New Delhi/Geneva: FIND is currently negotiating a proposed grant agreement with UNITAID to fund increased access to hepatitis C (HCV) diagnosis and treatment in eight countries, including India.
The proposed project, if funded by UNITAID, would be for a catalytic pilot intervention to widen the availability of affordable and effective HCV diagnosis and help create a viable market for HCV drugs at reduced prices.
Globally an estimated 130-150 million people – including some 12 million in India – have HCV. However, in low- and middle-income countries (LMICs), only an estimated 1 per cent of people with HCV are aware that they are infected. Diagnostic tests for HCV are currently only available in the form of high-priced screening tests and confirmatory testing at central laboratories—making them inaccessible to millions of people. New, simplified and affordable tests are crucial to unlocking markets for effective HCV treatment globally.
HCV poses a particularly severe threat to people living with HIV. Globally, an estimated 3.2 million HIV/HCV co-infected patients are vulnerable to rapidly progressing liver disease and as a result. This situation is similar to that prevailing at the height of the HIV crisis 15 years ago, when millions around the world required treatment that, at the time, was available almost exclusively in wealthy countries. Thanks to sustained funding, market interventions and investments in health systems, nearly 16 million HIV-infected people in low- and middle-income countries now receive life-saving antiretroviral therapy (ART). Without increased efforts to tackle HCV and the hidden epidemic of HIV/HCV co-infection, the disease is poised to undermine hard-won successes in HIV care.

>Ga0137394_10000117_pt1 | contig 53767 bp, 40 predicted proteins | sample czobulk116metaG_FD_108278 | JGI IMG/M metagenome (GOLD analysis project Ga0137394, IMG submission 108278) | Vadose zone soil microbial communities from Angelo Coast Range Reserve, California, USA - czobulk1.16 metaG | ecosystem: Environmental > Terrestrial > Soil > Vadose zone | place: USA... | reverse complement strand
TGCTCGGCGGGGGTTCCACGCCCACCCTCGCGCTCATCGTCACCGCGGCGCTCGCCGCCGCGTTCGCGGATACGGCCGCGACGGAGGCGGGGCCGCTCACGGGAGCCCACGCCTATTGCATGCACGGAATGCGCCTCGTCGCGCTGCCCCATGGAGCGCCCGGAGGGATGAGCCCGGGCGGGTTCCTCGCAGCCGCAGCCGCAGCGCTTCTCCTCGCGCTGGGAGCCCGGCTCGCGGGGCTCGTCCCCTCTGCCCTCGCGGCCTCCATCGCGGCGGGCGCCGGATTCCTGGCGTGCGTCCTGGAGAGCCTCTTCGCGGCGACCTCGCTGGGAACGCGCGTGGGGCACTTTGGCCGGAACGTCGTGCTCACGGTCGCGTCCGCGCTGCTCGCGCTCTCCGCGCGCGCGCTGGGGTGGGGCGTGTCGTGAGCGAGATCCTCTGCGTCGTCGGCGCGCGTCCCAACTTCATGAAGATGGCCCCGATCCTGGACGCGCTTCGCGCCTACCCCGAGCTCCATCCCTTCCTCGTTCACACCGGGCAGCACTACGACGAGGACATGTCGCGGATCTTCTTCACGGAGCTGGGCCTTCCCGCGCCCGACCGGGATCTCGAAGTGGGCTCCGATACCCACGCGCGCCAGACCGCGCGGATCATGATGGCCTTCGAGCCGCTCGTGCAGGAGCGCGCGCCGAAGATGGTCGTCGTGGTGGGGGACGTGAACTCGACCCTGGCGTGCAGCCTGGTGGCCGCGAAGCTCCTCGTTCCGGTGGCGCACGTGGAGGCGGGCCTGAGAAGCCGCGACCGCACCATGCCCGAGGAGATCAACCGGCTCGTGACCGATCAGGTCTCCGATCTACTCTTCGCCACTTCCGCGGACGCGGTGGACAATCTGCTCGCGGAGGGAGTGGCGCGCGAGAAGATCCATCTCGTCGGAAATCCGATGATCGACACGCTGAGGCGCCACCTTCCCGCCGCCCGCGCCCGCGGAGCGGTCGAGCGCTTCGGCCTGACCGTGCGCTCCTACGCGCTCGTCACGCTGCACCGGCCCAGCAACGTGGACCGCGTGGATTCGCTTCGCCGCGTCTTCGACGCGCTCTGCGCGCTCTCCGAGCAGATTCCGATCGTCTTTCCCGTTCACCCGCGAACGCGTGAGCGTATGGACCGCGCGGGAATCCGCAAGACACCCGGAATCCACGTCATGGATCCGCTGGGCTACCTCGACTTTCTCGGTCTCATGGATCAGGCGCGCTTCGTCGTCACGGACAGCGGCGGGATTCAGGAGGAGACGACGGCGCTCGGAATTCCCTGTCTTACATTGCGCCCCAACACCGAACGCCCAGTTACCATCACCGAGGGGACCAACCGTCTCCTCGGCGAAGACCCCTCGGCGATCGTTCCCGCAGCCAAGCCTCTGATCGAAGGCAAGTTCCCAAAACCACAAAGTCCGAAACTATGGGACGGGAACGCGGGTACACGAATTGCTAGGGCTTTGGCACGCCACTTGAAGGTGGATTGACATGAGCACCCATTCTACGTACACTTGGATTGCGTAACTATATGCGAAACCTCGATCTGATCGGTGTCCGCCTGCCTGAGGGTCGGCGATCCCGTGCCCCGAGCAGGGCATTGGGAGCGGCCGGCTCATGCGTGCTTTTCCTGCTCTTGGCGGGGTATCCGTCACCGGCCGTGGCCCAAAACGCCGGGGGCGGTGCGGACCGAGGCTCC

“Hepatitis C is curable,” said Dr Catharina Boehme, FIND CEO. “New, simple-to-use and affordable tests are essential in the battle against HCV and can contribute to disease elimination when deployed with innovative testing and treatment strategies.”
The necessary ingredients already exist for market interventions and investments in health systems to create sustainable HCV care and treatment programmes worldwide. New non-toxic HCV drugs that work against every genotype of the disease have dramatically simplified HCV care and treatment, and are now widely available in high-income countries—but priced well beyond the reach of most LMIC country programmes.
The proposed project would work to obtain regulatory approval for new, simplified and high-quality HCV diagnostic tests, secure preferential pricing agreements with test suppliers, and incorporate new HCV tests in existing HIV programmes in order to begin scaling up access to HCV diagnosis and treatment among one of the most vulnerable populations.
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